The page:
Shooting, gunshots at a prison in Tehran housing political prisoners with dual citizenship

DUBAI (Reuters) – A fire broke out on Saturday in Tehran’s Evin prison, where several political and binational detainees are held in Iran, and witnesses reported hearing gunfire.

Eight people were injured in the unrest, which erupted after nearly a month of protests across Iran over the death of Mahsa Amini, a 22-year-old Kurdish-Iranian woman, the official IRNA news agency said.

The protests posed one of the most serious challenges to the Islamic Republic since the 1979 revolution, with demonstrations spreading across the country and some chanting the death of Supreme Leader Ayatollah Ali Khamenei.

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A statement by the Iranian judiciary said that a prison workshop was set on fire “after a quarrel between a number of prisoners convicted of financial crimes and theft.” The Tehran Fire Department told state media that the cause of the accident was under investigation.

The prison, located in the hillsides on the northern edge of the Iranian capital, houses criminal convicts and political detainees.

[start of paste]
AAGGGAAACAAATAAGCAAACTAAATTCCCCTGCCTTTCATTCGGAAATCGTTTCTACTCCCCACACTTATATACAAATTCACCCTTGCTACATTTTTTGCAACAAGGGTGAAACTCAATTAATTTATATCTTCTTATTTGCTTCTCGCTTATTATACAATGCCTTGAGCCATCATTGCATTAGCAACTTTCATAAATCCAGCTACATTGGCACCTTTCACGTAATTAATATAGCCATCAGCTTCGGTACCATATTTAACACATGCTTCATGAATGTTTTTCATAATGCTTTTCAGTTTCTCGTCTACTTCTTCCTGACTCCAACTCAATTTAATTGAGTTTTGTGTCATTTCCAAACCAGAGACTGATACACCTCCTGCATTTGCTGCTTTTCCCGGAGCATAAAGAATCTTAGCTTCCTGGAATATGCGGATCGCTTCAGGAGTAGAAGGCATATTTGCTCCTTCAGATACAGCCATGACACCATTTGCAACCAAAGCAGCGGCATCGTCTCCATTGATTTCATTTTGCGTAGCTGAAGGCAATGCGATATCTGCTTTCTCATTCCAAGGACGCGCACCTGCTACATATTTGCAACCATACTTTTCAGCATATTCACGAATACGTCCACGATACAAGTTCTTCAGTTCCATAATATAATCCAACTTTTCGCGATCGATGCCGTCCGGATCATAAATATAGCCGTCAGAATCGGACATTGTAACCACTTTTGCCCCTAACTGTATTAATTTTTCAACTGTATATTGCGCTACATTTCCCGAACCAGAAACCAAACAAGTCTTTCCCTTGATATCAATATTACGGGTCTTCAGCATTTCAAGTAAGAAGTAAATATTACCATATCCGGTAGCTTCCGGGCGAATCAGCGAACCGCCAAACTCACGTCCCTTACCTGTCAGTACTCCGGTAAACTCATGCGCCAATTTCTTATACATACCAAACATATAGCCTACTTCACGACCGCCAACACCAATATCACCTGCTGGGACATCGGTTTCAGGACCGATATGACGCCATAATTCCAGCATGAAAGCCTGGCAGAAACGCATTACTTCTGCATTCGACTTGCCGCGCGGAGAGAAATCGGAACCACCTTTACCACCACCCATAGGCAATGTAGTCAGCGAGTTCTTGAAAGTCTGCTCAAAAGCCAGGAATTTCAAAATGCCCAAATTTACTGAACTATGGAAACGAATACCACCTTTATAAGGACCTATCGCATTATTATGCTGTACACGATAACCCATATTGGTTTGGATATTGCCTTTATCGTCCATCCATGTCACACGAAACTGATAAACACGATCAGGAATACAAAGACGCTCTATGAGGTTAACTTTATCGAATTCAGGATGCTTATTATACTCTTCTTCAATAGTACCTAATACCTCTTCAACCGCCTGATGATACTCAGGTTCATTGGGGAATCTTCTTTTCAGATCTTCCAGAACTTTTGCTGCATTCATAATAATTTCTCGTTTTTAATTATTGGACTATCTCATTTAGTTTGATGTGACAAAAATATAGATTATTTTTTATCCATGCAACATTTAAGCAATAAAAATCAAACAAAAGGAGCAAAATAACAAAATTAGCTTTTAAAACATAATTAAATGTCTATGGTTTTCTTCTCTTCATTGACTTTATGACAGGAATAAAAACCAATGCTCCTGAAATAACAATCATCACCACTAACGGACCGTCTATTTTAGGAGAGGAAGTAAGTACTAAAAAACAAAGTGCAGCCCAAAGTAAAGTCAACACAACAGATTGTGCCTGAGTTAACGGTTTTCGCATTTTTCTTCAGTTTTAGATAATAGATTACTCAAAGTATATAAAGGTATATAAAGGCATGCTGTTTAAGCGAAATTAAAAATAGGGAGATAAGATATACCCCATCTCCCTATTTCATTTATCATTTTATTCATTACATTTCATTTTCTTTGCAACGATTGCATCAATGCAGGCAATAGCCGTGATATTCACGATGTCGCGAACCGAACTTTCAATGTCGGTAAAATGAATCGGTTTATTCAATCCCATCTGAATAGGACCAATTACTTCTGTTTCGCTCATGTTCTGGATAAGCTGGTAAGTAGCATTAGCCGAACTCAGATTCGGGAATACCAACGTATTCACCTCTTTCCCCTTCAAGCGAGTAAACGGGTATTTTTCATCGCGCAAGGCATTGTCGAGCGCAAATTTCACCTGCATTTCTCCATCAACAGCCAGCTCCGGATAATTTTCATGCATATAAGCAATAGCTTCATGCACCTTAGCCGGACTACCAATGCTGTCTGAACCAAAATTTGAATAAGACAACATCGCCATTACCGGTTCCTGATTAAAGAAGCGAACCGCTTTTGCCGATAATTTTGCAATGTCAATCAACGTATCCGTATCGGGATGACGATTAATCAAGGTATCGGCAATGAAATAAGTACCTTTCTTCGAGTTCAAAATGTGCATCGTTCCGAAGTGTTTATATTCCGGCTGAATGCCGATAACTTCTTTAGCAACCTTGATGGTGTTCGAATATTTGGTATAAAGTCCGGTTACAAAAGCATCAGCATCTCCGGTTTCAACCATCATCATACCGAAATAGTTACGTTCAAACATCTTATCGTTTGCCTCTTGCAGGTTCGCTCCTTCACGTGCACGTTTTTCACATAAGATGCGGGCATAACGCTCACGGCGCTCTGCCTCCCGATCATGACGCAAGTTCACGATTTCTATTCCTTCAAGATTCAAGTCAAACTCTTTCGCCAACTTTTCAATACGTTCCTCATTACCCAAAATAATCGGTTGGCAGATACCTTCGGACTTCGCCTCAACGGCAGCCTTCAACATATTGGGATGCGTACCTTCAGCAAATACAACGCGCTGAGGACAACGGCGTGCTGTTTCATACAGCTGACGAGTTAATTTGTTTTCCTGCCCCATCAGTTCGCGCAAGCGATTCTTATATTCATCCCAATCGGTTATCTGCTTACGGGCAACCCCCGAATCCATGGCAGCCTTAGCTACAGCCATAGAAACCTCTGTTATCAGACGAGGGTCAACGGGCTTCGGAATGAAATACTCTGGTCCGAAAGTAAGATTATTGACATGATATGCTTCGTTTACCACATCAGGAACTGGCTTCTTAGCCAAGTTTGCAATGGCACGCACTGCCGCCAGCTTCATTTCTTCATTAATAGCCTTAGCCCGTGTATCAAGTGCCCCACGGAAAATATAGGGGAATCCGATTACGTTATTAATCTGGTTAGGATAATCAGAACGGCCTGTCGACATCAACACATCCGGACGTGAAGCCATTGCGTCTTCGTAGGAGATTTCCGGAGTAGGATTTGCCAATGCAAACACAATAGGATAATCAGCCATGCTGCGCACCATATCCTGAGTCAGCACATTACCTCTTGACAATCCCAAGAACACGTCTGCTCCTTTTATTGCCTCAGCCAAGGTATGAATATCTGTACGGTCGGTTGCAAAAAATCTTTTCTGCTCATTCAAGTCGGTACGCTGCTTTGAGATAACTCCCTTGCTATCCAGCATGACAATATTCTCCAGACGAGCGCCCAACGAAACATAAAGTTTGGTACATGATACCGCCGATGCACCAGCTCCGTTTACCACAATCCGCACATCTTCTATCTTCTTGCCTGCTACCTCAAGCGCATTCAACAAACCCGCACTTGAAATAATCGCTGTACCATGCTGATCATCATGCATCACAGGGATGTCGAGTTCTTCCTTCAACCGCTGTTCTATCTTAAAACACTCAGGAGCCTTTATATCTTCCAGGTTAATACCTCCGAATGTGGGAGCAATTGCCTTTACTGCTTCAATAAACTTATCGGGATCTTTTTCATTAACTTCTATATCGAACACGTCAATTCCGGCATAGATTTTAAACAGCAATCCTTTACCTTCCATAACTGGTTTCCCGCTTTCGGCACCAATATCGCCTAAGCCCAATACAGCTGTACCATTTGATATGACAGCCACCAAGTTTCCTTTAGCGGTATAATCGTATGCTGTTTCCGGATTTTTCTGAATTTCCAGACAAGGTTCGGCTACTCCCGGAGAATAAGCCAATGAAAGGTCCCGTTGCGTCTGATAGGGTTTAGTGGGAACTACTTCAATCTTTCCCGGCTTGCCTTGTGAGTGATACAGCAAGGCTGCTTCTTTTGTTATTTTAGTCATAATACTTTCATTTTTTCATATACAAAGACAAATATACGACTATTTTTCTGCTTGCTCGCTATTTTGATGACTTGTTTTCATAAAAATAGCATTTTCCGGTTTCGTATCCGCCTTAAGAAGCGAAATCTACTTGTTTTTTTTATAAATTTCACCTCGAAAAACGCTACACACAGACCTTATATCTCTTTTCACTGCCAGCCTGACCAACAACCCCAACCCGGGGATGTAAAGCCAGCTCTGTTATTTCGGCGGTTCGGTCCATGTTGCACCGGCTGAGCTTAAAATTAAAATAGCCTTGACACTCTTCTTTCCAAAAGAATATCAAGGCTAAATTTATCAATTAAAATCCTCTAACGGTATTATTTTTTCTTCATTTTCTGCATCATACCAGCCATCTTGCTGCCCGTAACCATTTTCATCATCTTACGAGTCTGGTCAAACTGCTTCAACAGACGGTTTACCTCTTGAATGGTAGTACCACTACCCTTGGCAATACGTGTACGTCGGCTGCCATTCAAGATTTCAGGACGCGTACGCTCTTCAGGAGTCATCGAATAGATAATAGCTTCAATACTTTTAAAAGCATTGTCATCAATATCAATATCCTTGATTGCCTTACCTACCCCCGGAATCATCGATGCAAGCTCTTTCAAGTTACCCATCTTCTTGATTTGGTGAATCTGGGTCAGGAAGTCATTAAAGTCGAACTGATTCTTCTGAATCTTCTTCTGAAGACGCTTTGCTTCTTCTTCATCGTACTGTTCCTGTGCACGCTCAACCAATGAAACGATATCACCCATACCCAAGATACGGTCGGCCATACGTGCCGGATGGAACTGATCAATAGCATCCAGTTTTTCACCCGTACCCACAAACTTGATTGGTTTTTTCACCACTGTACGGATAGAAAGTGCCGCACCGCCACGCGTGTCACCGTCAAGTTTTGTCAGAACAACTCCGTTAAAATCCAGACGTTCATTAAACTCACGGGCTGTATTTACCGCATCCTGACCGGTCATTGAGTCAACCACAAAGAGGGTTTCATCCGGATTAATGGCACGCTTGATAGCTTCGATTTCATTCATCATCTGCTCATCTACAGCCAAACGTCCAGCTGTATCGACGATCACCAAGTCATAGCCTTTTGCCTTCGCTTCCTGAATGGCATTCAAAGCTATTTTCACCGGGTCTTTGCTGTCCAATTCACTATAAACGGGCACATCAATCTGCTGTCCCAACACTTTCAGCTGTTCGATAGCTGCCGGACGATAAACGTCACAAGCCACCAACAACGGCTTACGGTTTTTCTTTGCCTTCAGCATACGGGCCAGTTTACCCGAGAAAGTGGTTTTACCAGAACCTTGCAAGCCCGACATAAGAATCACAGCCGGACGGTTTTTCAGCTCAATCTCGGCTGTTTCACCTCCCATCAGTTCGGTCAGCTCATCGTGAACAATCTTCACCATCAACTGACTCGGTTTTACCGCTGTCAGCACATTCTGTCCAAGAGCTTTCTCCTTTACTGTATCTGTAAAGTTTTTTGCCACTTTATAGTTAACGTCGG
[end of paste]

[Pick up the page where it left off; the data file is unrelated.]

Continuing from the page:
“The roads to Evin prison are closed to traffic. There are a lot of ambulances here,” said a witness contacted by Reuters. “We can still hear gunshots.”

Another witness said that families of prisoners gathered in front of the main entrance to the prison. “I can see fire and smoke. Lots of special forces,” the witness said.

A security official said calm had returned to the prison, but the first witness said ambulance sirens were heard and smoke was still rising above the prison.

“People from nearby buildings are chanting from their windows ‘Death to Khamenei’,” the witness said.

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Early on Sunday, the Iranian Islamic Republic News Agency broadcast a video that it said showed prison areas damaged by the fire. Firefighters were seen covering the rubble with water, apparently to prevent the fire from igniting again.

The prison mostly holds detainees facing security charges, including dual Iranians. It has long been criticized by Western rights groups and blacklisted by the US government in 2018 for “serious human rights violations”.

His lawyer said Siamak Namazi, an Iranian-American imprisoned for nearly seven years on espionage charges dismissed by Washington as baseless, returned to Evin on Wednesday after taking a short leave.

Other US citizens being held in Evin include environmental expert Morad Tahbaz, who also holds British citizenship, and businessman Imad Sharqi, according to human rights lawyer Saeed Dehghan.

He added that several other dual nationals are being held in Evin, including the French-Iranian academic Fariba Adelkhah and the Iranian-Swedish disaster doctor Ahmad Reza Jalali.

Asked about the prison fire, US President Joe Biden told reporters during his campaign trip to Portland, Oregon: “The Iranian government is very repressive.”

He said he was surprised by the “courage of the people and women who took to the street” in the recent protests and had great respect for them. “It was really cool,” he added. “They are not a good group, in government.”